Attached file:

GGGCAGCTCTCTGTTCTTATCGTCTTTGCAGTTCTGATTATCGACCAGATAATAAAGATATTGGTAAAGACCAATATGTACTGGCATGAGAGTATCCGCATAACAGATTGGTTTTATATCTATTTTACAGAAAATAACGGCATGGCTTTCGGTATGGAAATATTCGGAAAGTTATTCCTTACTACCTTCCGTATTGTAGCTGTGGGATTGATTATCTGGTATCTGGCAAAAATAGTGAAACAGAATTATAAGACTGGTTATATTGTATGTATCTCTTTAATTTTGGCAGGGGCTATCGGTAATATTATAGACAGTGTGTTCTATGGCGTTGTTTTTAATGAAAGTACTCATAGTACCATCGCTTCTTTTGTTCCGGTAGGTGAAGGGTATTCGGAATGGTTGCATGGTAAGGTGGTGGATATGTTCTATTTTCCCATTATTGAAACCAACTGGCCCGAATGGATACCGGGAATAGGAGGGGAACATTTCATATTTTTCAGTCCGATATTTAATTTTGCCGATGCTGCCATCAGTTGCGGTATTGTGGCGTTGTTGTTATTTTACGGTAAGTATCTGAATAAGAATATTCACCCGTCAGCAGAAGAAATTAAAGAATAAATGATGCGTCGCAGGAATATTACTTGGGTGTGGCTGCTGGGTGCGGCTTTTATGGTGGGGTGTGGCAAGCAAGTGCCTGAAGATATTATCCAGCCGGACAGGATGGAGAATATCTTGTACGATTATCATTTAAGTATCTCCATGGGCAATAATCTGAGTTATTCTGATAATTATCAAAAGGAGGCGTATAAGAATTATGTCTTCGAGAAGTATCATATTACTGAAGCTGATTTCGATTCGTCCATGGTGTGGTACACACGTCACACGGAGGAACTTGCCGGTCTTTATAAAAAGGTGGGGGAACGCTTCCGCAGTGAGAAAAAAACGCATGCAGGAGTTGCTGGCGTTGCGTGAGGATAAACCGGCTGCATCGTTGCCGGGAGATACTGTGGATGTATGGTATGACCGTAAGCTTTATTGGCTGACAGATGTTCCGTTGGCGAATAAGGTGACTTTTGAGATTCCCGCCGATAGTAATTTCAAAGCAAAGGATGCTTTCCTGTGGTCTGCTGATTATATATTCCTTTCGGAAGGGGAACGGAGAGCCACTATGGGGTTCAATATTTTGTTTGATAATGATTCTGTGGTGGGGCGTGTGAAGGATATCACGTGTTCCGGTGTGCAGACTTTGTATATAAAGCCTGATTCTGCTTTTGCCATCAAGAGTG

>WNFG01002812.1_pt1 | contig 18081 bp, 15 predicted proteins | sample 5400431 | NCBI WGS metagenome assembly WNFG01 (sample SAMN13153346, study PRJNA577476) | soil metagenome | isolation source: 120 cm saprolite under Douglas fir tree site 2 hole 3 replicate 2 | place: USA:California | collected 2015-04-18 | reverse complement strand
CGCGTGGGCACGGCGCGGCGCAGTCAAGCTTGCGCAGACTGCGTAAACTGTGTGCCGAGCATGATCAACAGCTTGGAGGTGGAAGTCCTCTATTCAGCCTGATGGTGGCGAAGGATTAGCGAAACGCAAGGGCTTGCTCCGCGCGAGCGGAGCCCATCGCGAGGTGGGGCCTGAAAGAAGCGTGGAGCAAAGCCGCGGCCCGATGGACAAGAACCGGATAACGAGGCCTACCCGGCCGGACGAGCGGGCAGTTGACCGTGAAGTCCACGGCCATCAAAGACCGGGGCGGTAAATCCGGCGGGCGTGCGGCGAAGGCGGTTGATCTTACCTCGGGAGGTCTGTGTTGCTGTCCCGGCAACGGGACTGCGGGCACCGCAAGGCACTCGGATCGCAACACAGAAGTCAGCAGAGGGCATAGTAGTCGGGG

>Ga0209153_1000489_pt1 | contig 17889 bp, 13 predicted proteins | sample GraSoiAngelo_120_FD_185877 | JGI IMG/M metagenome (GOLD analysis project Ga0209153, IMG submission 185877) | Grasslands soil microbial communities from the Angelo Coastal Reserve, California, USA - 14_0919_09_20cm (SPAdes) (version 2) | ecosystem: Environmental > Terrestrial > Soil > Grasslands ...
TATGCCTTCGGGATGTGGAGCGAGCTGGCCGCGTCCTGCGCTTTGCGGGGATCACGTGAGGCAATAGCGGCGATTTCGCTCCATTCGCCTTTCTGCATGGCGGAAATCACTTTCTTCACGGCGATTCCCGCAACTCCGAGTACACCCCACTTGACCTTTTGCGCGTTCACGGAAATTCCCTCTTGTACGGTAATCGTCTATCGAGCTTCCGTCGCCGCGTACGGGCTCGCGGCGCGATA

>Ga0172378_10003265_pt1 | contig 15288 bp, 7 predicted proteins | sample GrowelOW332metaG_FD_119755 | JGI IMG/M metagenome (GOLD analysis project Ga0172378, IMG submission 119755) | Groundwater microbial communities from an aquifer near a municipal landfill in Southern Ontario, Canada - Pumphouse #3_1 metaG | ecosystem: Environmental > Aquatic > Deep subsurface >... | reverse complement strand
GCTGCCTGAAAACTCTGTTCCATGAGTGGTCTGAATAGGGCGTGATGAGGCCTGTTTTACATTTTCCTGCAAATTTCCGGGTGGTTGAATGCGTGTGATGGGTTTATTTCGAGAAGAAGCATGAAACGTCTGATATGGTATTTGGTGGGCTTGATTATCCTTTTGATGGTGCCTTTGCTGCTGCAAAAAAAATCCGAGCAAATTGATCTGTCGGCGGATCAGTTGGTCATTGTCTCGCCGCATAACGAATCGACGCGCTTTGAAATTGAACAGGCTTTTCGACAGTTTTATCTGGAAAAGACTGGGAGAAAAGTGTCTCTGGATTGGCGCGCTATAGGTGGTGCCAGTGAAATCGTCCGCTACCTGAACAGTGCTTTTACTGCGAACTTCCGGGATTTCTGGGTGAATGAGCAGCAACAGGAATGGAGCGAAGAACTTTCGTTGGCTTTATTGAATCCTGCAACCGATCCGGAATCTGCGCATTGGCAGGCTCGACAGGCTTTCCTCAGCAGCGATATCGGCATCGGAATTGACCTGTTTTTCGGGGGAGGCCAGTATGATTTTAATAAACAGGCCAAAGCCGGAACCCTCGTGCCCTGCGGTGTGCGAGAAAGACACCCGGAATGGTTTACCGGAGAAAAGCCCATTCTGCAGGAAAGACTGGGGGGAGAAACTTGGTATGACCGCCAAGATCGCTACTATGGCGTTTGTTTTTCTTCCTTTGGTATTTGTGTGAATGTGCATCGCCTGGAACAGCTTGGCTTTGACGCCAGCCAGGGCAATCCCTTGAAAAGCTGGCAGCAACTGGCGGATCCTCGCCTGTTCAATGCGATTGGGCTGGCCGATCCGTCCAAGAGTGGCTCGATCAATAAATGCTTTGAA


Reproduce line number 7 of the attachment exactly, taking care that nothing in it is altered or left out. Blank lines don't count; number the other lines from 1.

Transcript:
GCTGCCTGAAAACTCTGTTCCATGAGTGGTCTGAATAGGGCGTGATGAGGCCTGTTTTACATTTTCCTGCAAATTTCCGGGTGGTTGAATGCGTGTGATGGGTTTATTTCGAGAAGAAGCATGAAACGTCTGATATGGTATTTGGTGGGCTTGATTATCCTTTTGATGGTGCCTTTGCTGCTGCAAAAAAAATCCGAGCAAATTGATCTGTCGGCGGATCAGTTGGTCATTGTCTCGCCGCATAACGAATCGACGCGCTTTGAAATTGAACAGGCTTTTCGACAGTTTTATCTGGAAAAGACTGGGAGAAAAGTGTCTCTGGATTGGCGCGCTATAGGTGGTGCCAGTGAAATCGTCCGCTACCTGAACAGTGCTTTTACTGCGAACTTCCGGGATTTCTGGGTGAATGAGCAGCAACAGGAATGGAGCGAAGAACTTTCGTTGGCTTTATTGAATCCTGCAACCGATCCGGAATCTGCGCATTGGCAGGCTCGACAGGCTTTCCTCAGCAGCGATATCGGCATCGGAATTGACCTGTTTTTCGGGGGAGGCCAGTATGATTTTAATAAACAGGCCAAAGCCGGAACCCTCGTGCCCTGCGGTGTGCGAGAAAGACACCCGGAATGGTTTACCGGAGAAAAGCCCATTCTGCAGGAAAGACTGGGGGGAGAAACTTGGTATGACCGCCAAGATCGCTACTATGGCGTTTGTTTTTCTTCCTTTGGTATTTGTGTGAATGTGCATCGCCTGGAACAGCTTGGCTTTGACGCCAGCCAGGGCAATCCCTTGAAAAGCTGGCAGCAACTGGCGGATCCTCGCCTGTTCAATGCGATTGGGCTGGCCGATCCGTCCAAGAGTGGCTCGATCAATAAATGCTTTGAA